The United States has stopped the transfer to Turkey of support equipment for the Lockheed Martin F-35A Lightning II Joint Strike Fighter (JSF) as Ankara moves ahead with plans to procure a Russian ground-based air defence system.
The move, reported by Reuters and subsequently confirmed by the US Department of Defense (DoD) on 1 April, is the latest in a series of attempts by Washington to dissuade Turkey from procuring the S-400 over concerns that networking the Russian system into NATO's wider air defence system would expose the F-35 to an unacceptable security risk. Turkey is expected to receive the S-400 in July.
"Pending an unequivocal Turkish decision to forgo delivery of the S-400, deliveries and activities associated with the stand-up of Turkey's F-35 operational capability have been suspended," the DoD told Reuters.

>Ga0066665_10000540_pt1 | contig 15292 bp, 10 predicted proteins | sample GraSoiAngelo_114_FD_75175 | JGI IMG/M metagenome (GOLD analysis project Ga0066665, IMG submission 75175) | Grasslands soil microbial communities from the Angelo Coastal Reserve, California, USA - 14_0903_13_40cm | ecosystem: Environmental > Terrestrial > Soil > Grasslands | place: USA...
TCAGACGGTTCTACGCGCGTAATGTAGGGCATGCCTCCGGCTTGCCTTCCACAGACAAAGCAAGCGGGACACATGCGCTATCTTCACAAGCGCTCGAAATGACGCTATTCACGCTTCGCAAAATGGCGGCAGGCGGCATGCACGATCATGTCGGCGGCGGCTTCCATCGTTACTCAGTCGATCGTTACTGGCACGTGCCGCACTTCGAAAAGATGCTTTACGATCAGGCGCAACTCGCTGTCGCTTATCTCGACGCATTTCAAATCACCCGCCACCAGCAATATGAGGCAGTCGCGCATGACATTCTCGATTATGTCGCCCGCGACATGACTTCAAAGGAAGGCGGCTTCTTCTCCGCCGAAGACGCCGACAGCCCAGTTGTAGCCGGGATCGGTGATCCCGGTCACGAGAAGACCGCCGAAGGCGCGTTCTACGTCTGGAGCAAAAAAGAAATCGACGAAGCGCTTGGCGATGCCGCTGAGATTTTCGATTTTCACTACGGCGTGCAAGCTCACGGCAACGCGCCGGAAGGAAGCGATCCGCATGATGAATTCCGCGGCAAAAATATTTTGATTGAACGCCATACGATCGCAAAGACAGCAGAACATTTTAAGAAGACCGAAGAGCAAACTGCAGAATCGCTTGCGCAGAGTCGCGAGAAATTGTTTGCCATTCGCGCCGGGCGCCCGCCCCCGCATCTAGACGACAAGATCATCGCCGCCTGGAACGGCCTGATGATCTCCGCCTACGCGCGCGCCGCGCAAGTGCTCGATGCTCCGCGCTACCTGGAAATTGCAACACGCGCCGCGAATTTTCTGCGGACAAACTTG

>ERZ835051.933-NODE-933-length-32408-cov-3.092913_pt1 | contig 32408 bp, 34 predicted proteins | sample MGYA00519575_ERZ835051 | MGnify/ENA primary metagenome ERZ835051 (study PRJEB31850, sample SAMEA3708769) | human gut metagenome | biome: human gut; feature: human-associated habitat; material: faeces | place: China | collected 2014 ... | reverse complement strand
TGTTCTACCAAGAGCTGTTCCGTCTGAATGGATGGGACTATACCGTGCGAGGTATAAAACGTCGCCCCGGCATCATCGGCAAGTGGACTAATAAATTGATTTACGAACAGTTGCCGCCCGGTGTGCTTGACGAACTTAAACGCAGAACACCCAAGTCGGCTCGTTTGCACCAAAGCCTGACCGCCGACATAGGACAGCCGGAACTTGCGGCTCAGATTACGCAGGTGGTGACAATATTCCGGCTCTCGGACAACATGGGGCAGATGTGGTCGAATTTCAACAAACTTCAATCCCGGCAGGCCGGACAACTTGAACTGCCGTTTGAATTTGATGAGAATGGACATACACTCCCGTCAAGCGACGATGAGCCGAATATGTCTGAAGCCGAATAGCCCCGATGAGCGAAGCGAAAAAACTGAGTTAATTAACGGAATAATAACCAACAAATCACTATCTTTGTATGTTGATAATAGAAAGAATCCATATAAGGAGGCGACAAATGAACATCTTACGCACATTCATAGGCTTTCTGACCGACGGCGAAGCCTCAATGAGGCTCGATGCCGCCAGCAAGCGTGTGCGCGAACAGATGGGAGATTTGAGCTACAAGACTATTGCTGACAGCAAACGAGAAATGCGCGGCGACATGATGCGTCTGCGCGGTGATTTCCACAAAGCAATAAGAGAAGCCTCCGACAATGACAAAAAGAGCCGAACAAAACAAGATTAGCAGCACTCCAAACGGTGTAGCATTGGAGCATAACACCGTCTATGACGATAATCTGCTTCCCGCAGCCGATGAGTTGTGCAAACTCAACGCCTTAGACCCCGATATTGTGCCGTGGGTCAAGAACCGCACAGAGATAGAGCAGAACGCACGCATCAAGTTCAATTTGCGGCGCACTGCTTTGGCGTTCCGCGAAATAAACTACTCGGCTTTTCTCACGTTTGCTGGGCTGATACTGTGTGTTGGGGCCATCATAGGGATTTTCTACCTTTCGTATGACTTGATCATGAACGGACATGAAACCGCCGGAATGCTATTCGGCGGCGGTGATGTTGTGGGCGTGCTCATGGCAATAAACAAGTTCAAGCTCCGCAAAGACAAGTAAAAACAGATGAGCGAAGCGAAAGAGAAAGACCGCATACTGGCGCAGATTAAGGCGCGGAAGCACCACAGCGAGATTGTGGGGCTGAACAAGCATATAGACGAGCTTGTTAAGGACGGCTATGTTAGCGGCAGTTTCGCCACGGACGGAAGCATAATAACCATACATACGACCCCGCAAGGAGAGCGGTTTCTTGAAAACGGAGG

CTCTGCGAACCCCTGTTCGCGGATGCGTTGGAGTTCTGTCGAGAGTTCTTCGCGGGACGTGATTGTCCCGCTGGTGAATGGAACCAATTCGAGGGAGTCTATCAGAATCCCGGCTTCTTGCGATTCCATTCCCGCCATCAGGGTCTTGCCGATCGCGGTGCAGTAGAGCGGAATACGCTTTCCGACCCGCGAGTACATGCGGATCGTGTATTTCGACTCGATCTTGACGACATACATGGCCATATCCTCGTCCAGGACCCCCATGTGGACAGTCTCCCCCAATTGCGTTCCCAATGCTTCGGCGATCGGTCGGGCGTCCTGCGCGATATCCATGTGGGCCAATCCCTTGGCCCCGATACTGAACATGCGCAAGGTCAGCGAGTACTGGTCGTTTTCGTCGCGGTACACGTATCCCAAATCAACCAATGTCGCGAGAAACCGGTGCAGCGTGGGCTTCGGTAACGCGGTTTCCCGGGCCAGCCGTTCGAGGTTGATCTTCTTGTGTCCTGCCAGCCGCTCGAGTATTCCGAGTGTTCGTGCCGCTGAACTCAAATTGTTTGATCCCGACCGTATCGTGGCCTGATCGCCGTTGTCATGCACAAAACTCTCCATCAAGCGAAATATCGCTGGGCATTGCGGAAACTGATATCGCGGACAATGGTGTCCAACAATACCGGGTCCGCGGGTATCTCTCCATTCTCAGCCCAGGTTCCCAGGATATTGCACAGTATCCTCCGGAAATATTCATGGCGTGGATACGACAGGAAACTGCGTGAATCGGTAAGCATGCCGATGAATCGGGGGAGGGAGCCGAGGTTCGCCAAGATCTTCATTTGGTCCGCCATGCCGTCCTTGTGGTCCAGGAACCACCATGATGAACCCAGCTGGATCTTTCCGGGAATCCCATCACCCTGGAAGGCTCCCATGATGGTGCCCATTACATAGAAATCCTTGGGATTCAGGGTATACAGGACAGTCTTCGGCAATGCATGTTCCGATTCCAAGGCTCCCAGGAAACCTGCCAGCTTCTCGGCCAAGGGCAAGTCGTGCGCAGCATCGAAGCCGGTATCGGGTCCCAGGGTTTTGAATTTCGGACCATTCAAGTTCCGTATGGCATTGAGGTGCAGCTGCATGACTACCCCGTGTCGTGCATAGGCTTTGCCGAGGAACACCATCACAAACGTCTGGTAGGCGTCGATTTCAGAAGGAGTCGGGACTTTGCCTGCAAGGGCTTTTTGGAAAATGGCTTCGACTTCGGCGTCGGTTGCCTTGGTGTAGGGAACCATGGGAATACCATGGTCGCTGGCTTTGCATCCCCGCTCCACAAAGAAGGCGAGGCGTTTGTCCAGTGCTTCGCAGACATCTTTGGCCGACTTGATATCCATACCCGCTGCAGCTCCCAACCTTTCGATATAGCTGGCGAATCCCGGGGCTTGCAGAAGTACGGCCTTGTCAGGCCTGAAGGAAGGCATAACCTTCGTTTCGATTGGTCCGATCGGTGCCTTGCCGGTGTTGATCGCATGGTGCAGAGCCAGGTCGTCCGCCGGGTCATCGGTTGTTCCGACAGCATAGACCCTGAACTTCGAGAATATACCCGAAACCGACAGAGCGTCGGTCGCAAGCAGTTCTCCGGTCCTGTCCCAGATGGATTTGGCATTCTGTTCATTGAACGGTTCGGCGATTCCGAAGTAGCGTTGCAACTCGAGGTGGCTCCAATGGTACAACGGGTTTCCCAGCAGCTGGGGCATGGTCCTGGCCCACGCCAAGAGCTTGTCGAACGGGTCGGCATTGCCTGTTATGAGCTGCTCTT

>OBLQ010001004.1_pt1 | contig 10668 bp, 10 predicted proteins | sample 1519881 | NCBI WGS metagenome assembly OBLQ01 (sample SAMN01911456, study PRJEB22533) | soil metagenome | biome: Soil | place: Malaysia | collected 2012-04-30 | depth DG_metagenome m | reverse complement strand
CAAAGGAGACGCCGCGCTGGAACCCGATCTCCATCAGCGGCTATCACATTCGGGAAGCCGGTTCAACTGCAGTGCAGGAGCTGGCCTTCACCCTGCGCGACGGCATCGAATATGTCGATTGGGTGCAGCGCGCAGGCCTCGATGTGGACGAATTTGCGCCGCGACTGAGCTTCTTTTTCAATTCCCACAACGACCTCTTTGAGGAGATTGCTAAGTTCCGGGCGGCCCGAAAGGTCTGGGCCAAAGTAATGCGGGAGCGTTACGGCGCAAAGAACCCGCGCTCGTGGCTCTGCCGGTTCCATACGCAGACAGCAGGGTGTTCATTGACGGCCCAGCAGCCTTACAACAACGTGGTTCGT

Turkey is a Tier 3 partner in the international F-35 programme, with plans to acquire up to 100 of the conventional take-off and landing (CTOL) F-35A to replace its Lockheed Martin F-16 Fighting Falcons. It reportedly plans to field approximately 20 short take-off and vertical landing (STOVL) F-35Bs, although it is unclear if these will form part of the wider programme-of-record or if they will be in addition to it.
To date, the Turkish Air Force (TuAF) has received two F-35As, which remain at Luke Air Force Base (AFB) in the US as part of the wider international training fleet. They are not due to be flown to their future home operating base at Malatya-Erhac until 2020.
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